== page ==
The video screen descends during a performance of "The Unforgettable Fire". The screen is made up of video panels affixed to a pantograph.

The transforming video screen was designed by Mark Fisher in a collaboration with Chuck Hoberman and Frederic Opsomer. The screen was fabricated by Opsomer's company Innovative Designs of Belgium, using LED pixels manufactured by Barco. The screen was purchased and rented to the tour by XL Video. It is made up of elongated hexagonal segments mounted on a multiple pantograph system, which enables it to "open up" or spread apart vertically as an effect during the concerts.[26] The video screen is composed of over one million pieces: 411,000 pixels, 320,000 fasteners, 150,000 machined pieces, and 30,000 cables are needed to create the visual display at each concert.[27] The screen is mounted on a cabled pulley system to enable the entire screen and pantograph system to move lower and closer to the band. The automation for the screen deployment was provided by Kinesys UK.[28] The LED segments of the screen are weather-resistant.[19]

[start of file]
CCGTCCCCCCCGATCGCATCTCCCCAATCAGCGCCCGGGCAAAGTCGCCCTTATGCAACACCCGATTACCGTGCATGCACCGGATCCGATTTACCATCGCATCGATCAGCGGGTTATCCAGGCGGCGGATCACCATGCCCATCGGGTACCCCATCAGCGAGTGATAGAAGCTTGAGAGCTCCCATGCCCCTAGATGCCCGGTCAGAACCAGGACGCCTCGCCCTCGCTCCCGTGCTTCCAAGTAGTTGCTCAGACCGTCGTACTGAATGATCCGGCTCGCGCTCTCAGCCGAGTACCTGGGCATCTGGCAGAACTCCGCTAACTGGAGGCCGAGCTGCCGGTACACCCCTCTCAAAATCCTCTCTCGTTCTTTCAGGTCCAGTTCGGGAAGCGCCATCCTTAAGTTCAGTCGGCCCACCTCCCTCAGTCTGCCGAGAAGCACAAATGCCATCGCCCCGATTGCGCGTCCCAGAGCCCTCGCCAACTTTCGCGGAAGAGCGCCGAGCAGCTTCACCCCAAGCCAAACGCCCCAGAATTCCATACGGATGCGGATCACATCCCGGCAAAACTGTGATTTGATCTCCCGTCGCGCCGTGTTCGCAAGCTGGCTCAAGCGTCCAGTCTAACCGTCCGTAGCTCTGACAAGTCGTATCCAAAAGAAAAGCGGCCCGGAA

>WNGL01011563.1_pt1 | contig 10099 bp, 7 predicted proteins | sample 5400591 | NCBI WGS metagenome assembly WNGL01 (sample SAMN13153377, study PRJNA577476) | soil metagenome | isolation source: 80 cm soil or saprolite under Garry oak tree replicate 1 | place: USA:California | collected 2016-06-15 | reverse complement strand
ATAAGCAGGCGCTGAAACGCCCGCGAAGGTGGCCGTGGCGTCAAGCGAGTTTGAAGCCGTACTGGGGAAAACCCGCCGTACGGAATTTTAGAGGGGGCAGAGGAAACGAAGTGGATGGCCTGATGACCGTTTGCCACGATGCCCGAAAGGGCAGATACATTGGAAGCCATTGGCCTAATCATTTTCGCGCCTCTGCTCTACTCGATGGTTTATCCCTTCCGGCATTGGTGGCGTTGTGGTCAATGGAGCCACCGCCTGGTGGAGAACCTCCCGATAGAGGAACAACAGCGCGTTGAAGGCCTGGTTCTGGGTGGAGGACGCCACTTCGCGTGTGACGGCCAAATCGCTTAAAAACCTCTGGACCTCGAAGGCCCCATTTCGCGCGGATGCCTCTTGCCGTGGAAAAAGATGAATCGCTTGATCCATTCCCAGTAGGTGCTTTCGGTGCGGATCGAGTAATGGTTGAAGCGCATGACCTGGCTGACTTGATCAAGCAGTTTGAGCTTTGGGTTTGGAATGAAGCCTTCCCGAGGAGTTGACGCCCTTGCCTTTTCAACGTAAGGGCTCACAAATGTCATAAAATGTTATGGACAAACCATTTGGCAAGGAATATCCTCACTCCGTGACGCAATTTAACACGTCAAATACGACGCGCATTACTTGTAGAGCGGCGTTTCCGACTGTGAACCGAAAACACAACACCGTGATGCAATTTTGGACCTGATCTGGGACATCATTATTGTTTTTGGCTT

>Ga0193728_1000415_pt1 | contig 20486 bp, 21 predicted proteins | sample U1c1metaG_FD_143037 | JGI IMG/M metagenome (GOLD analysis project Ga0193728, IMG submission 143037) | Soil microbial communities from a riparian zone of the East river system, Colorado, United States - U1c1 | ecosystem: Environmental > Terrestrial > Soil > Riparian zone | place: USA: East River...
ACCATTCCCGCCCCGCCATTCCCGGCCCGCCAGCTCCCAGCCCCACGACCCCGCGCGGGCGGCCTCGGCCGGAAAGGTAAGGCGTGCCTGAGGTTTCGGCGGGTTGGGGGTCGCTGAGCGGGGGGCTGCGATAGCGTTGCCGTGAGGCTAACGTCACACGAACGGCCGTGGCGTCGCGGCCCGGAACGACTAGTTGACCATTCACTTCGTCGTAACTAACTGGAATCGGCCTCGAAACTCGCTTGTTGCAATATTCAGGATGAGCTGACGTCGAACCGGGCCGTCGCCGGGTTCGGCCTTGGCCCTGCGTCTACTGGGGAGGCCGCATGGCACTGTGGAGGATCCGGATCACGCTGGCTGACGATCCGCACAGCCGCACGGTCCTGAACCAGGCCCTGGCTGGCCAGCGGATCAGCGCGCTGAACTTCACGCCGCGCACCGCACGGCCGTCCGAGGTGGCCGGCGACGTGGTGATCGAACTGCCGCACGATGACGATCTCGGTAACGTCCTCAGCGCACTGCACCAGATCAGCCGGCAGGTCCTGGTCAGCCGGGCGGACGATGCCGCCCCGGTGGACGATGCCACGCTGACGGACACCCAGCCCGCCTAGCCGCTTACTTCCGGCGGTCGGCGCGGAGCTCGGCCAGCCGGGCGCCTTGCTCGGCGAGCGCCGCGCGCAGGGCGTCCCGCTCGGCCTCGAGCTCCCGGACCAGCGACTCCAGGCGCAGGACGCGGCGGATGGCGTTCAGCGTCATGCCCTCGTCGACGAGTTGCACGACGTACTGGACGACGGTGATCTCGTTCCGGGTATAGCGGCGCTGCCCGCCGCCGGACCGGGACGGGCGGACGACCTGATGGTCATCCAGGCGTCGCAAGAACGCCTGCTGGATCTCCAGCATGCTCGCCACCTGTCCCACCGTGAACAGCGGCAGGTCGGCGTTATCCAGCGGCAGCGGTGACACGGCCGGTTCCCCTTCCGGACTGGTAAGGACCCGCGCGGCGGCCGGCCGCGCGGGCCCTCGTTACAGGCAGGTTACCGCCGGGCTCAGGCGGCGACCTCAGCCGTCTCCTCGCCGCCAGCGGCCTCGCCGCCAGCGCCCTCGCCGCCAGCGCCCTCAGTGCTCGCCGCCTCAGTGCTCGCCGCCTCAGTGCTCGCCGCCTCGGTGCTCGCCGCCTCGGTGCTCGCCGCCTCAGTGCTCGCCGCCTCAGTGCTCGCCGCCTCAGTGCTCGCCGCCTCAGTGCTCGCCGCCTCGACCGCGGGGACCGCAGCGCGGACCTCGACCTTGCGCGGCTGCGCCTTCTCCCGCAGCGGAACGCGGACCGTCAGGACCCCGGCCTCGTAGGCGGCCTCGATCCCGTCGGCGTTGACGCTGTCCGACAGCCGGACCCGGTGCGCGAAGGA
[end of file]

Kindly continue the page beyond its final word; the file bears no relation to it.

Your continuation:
"Producing this structure was a challenge, but the effect has been great. It dwarfs the stadium, it makes the stage look clean and breaks down the barrier between band and crowd. Having invested in this technology, I think it's a game changer. I don't know what we'll do next time, but these cleaner stages in stadiums are the way to go."

 —Adam Clayton[29]

U2 announced that it would purchase carbon offsets to take into consideration the environmental impact of the large production, which has been estimated to be up to 65,000 tonnes of carbon dioxide; approximately the same amount that would be emitted in flying a passenger plane 34 million miles.[10][30] In addition to the carbon offsets, the band also set up a page on PickupPal so that people could carpool to concerts in an attempt to lower the carbon footprint.[31] Additionally they launched a fan travel carbon offset program in partnership with Offset Options.[32] Most of the carbon emissions are a result of transporting the three stage structures across Europe and North America.[30] An environmental consultant to carbonfootprint.com noted that to offset the tour's 2009 emissions, the band would have to plant over 20,000 trees.[30] In an interview with BBC Radio, The Edge reiterated that U2 were offsetting their carbon emissions, also stating, "We'd love to have some alternative to big trucks bringing the stuff around but there just isn't one."[33]